A recent study of early stage cancer diagnoses at The Westerly Hospital compared to national data showed that the percent of patients diagnosed early at the Hospital not only compared favorably with national benchmarks, but in many cases exceeded national averages.
The examination was conducted by the Hospital’s multi-disciplinary Cancer Committee as part of ongoing measures to ensure quality cancer care at The Westerly Hospital.
In the recent study, seven frequent cancers were examined. In four out of the seven cancers — breast, bladder, colon, and prostate — the percent of patients whose cancer was diagnosed at 0-2 stages at The Westerly Hospital exceeded national averages of early stage diagnosis. Cancer stages describe the severity of the cancer and help determine treatment and prognosis. Cancers detected at stages 0-2 are considered early stage. In general, the lower the stage when a cancer is detected, the better the outcomes. Early diagnoses of melanoma and thyroid cancer at The Westerly Hospital were on par with national benchmarks. Only lung cancer early diagnoses lagged slightly behind national averages (of note, only slightly more than one-quarter of lung cancers nationally are detected at early stages).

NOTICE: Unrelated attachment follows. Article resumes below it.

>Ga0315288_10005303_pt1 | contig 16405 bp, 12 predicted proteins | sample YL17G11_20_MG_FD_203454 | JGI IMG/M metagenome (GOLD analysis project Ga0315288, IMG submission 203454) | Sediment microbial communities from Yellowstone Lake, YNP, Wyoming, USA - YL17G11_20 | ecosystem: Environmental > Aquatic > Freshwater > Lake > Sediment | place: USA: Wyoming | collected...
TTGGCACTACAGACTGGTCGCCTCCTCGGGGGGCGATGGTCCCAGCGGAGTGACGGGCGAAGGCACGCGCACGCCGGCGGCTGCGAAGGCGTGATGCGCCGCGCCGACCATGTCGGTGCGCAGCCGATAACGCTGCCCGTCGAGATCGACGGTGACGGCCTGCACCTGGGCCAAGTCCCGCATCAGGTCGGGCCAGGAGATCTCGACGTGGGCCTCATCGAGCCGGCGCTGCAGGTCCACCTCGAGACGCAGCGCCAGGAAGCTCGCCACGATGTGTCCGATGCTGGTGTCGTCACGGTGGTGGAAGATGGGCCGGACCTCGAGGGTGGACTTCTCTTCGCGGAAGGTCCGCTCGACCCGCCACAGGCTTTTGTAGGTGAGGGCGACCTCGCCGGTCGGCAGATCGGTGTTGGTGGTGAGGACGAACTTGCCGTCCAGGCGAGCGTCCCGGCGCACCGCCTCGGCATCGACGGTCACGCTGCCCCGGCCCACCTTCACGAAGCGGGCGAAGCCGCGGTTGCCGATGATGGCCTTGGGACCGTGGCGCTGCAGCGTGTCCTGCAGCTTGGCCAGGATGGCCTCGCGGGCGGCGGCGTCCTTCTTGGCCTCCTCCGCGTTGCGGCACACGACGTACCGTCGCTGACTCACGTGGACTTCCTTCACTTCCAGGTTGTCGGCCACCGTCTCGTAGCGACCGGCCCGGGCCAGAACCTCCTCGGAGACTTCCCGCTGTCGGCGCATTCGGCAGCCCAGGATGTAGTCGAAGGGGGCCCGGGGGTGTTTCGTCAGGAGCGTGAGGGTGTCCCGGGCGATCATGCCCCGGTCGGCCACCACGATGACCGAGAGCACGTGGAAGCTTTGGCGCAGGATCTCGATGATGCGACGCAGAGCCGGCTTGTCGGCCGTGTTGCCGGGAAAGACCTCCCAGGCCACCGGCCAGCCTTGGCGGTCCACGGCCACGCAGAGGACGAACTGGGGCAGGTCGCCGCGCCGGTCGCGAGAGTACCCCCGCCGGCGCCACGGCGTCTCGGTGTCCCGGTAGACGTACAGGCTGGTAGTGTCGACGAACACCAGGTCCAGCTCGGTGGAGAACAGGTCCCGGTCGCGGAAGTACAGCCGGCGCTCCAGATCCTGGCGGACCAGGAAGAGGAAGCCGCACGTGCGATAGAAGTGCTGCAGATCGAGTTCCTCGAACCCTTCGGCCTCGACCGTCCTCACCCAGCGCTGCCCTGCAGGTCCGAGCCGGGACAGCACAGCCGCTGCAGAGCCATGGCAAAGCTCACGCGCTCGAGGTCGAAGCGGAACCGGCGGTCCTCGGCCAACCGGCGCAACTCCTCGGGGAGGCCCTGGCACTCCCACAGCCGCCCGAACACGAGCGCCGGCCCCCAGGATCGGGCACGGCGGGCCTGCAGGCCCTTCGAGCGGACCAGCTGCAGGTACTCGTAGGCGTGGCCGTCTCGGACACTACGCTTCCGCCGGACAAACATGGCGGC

The Westerly Hospital Cancer Committee is chaired by Robert Legare, MD, a Westerly Hospital oncologist and Medical Director of the Cancer Risk Assessment and Prevention Program at Women and Infants Hospital.
Said Dr. Legare, “These findings speak to efforts by local physicians in recognizing the signs and symptoms of early cancer and recommending appropriate screenings to their patients.”
The Westerly Hospital offers excellent and comprehensive cancer care services and in 2011 was awarded a “Three-Year with Commendation” approval for its cancer program by the American College of Surgeons Commission on Cancer. Cancer services at The Westerly Hospital include a full range of diagnostic, therapeutic, surgical, and rehabilitative care. The Hospital also hosts a breast cancer board and a cancer tumor board made up of oncologists, surgeons, radiologists and pathologists who review diagnoses and treatment of each patient with breast or other cancers.